Table 2

Efficacy from included trials as reported in the Health Technology Assessment report [58] (incorporated as log-normal distributions)

 

Apixaban vs. warfarin

Dabigatran 110 mg vs. warfarin

Dabigatran 150 mg vs. warfarin

Rivaroxaban vs. warfarin

HR

ln(RR)

SE

HR

ln(RR)

SE

HR

ln(RR)

SE

HR

ln(RR)

SE

All-cause mortality

0.89

−0.12

0.06

0.91

−0.09

0.06

0.88

−0.13

0.07

0.92

−0.08

0.06

Ischemic or uncertain stroke

0.92

−0.08

0.11

1.11

0.10

0.12

0.76

−0.27

0.13

0.94

−0.06

0.11

Intracranial bleeding

0.42

−0.87

0.17

0.31

−1.17

0.22

0.40

−0.92

0.20

0.67

−0.40

0.17

Acute myocardial infarction

0.88

−0.13

0.15

1.35

0.30

0.16

1.38

0.32

0.16

0.81

−0.21

0.13

Major gastrointestinal bleeding

0.89

−0.12

0.12

1.10

0.10

0.13

1.50

0.41

0.12

1.60

0.47

0.11

HR hazard ratio, ln(RR) natural logarithm (relative risk), SE standard error

Due to an increased risk of bleeding with dabigatran 150 mg, guidelines from the European Society of Cardiology (ESC) recommend taking dabigatran 2 × 110 mg and not 2 × 150 mg above the age of 80 years. In the European public assessment report (EPAR) from the European Medicines Agency (EMA), the age 75 years is suggested for some groups [36]. In our analyses, we assumed that patients who started on dabigatran (2 × 150 mg) before age 80 years switched to 2 × 110 mg on their 80th birthday (this scenario is from this point onwards called sequential dabigatran). In separate scenario analyses, we explored to what extent this assumption affected the results, when analyzing a scenario where the switch is performed at age 75 years.

All costs and prices used in the model were from 2012, except for the evaluated drugs, because apixaban did not have a price available until 2013. Prices of warfarin, dabigatran, rivaroxaban, and apixaban were gathered from the Norwegian Medicines Agency on 19 February 2013 (Table 3). Costs of monitoring related to warfarin treatment were based on cost estimates used in a Norwegian Single Technology Appraisal (STA) of dabigatran [37]. These mean yearly warfarin monitoring costs were assumed to be €640 [€1 = 7.47 Norwegian kroner (NOK)]. Costs of events and health states were, to a large extent, based on data gathered for the Norwegian Cardiovascular Disease (NorCaD) model [38]. These were updated based on Norwegian fees and schedules from 2012 (see Appendix 2 in the Electronic Supplementary Material). Costs and effects were all discounted at 4 % according to Norwegian guidelines for economic evaluations of healthcare interventions [39]. We assumed that incremental effects in terms of quality-adjusted life-years (QALYs) were valued at a cost-effectiveness threshold of €79,000, due to a suggested threshold for Norway of NOK588,000 per QALY [39].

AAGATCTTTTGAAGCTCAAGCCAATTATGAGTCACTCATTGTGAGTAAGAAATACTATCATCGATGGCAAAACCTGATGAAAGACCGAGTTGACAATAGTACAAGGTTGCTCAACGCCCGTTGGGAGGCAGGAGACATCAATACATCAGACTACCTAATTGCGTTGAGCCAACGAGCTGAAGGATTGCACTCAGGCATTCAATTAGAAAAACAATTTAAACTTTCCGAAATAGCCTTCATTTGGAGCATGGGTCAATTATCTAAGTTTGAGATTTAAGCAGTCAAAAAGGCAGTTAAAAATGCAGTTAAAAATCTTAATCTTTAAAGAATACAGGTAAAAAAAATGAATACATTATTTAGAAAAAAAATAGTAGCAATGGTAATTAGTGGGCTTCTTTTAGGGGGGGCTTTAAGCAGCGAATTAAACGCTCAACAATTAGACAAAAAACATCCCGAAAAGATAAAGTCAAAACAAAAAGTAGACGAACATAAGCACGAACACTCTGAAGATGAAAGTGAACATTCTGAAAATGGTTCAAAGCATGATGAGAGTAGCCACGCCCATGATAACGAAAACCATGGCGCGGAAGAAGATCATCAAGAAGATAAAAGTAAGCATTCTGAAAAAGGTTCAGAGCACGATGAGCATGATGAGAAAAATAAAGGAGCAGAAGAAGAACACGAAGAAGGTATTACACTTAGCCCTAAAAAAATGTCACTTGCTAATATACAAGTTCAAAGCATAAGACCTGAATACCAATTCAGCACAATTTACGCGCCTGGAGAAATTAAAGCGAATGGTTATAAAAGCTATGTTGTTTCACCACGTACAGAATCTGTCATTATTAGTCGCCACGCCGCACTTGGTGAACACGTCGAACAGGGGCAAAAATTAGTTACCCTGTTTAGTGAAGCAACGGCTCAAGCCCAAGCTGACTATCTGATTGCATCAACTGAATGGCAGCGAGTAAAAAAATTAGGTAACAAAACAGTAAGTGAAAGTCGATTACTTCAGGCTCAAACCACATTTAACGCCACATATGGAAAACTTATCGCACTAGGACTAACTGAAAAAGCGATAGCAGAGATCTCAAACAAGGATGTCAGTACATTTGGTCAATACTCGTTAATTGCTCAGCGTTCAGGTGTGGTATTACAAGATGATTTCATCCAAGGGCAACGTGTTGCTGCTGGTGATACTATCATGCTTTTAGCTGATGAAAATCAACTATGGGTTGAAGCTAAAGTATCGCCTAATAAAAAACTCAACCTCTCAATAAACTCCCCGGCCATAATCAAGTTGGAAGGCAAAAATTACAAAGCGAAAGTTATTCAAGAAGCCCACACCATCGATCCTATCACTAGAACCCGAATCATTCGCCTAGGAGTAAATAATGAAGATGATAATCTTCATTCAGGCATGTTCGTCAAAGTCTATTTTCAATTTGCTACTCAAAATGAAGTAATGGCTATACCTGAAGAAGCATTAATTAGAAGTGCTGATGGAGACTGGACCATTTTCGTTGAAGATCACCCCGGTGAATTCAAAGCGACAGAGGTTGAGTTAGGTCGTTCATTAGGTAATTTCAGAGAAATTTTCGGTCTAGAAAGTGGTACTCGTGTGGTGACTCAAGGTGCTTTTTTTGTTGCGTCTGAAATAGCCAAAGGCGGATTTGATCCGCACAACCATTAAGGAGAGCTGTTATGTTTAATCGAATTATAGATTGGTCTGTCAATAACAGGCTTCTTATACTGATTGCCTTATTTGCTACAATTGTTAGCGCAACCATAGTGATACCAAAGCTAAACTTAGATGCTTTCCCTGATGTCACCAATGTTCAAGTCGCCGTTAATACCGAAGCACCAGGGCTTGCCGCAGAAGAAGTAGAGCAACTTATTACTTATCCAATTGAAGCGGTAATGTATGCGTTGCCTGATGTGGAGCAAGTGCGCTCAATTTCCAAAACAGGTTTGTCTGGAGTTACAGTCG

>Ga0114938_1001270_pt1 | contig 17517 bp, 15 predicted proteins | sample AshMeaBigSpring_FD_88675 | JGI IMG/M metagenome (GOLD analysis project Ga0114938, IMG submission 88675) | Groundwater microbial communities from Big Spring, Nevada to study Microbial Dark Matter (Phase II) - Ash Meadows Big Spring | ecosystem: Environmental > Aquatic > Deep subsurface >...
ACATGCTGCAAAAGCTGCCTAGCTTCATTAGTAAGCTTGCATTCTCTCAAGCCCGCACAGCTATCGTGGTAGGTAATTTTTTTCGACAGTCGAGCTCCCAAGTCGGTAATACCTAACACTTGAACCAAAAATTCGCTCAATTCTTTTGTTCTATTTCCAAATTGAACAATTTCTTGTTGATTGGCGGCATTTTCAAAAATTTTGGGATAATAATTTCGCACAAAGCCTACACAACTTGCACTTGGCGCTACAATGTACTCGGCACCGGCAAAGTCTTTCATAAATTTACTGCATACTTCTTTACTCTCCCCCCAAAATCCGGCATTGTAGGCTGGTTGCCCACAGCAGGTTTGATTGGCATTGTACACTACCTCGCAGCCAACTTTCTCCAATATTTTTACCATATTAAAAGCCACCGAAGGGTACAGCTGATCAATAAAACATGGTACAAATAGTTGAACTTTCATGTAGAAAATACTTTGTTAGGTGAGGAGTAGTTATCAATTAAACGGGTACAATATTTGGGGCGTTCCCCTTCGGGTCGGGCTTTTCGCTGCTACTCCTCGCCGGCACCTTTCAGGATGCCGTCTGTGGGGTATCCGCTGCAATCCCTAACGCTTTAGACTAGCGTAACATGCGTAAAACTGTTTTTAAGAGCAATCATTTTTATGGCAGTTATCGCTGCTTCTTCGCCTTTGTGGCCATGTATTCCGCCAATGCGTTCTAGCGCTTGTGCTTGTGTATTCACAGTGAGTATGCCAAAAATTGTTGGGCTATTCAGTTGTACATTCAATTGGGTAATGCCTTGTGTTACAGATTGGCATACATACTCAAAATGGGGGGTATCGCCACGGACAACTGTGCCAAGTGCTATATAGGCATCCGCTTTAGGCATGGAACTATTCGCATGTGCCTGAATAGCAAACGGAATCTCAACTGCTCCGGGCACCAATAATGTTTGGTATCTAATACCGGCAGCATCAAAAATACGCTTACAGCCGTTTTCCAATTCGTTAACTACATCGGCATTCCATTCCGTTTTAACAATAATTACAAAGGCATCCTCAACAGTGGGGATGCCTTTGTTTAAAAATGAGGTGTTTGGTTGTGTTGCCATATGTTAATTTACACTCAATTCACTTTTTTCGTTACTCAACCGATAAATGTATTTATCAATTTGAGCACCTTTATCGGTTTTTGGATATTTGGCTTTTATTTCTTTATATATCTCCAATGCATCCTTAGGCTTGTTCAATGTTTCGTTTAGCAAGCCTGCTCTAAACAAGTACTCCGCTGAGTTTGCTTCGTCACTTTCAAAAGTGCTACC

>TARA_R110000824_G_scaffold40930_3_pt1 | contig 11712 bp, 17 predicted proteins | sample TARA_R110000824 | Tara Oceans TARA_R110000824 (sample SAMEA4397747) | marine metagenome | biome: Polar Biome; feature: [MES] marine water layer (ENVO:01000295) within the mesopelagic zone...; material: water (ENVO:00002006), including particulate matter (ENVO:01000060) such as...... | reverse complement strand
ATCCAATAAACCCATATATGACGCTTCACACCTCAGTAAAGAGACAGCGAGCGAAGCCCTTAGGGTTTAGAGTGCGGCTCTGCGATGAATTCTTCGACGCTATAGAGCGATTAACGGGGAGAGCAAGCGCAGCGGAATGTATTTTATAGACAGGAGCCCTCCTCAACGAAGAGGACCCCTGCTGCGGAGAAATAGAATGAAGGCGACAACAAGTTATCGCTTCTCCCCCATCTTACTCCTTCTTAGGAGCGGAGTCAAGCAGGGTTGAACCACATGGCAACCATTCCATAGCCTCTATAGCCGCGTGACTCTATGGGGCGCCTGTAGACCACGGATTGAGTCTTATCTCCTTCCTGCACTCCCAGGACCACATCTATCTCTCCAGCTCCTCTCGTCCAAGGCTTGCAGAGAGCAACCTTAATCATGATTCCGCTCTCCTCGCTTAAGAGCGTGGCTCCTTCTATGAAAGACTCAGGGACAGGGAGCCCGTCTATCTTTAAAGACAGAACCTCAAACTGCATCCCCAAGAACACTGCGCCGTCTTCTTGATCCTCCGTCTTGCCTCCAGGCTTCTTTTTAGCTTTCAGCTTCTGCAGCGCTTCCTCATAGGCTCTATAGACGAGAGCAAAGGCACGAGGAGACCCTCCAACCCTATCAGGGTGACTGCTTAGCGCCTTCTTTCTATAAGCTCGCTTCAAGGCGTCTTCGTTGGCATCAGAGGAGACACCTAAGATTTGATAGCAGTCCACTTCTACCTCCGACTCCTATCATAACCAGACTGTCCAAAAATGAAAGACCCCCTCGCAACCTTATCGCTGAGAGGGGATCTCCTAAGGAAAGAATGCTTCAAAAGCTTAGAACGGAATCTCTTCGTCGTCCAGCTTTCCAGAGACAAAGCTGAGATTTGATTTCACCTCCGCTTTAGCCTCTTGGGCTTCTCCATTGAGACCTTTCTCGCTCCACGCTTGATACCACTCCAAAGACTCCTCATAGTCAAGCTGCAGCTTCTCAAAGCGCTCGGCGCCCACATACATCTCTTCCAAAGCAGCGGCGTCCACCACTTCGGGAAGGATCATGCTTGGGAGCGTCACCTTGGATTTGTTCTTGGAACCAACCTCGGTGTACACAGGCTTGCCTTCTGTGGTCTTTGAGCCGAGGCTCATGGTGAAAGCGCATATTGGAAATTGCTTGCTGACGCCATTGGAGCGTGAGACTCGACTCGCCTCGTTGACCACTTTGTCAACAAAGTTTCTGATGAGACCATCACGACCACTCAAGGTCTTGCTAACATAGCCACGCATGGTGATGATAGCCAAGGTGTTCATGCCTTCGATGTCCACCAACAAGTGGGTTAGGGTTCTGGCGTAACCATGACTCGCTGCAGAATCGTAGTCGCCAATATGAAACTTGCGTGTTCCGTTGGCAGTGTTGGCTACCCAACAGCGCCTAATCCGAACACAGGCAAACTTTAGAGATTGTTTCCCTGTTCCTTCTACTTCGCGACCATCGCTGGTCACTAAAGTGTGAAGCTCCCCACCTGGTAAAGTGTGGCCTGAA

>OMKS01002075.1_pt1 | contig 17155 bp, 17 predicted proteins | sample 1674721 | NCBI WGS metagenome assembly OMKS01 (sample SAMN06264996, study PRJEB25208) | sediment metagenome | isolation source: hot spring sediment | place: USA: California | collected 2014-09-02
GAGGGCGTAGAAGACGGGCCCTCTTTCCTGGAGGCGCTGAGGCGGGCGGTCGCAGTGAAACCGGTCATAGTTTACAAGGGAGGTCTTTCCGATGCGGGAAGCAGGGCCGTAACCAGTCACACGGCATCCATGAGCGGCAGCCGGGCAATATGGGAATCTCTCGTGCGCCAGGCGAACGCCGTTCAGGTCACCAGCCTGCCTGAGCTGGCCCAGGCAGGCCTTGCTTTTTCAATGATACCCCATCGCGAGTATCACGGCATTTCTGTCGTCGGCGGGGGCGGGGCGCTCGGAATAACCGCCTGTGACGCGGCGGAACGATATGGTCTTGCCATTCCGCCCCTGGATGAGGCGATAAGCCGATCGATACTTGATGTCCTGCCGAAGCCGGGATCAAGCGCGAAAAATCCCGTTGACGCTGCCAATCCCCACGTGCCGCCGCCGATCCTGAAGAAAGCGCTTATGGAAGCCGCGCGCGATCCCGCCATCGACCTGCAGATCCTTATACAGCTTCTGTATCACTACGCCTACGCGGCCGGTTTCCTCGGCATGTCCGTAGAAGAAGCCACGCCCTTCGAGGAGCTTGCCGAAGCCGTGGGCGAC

Table 3

Prices (€) of investigated drugs

Interventions

Pills per day

Dosage (mg)

Price

Pills per package

Price per pill

Price per day

Price per year

Apixaban

2

5

288

168

1.71

3.42

1,250

Dabigatran

2

110

101

60

1.68

3.36

1,228

Dabigatran

2

150

101

60

1.68

3.36

1,228

Rivaroxaban

1

20

292

100

2.92

2.92

1,066

Warfarin

2

2.5

17

100

0.17

0.33

121

QALY weights were incorporated into the model for each event and health state [4044]. QALYs in health states are assumed to last for whole years, while weights for events are only for shorter periods (Table 1). All QALY weights in the model are based on EQ-5D-3L (EuroQol 5 Dimensions 3 Levels), which is the most commonly used instrument for eliciting QALY values [45, 46].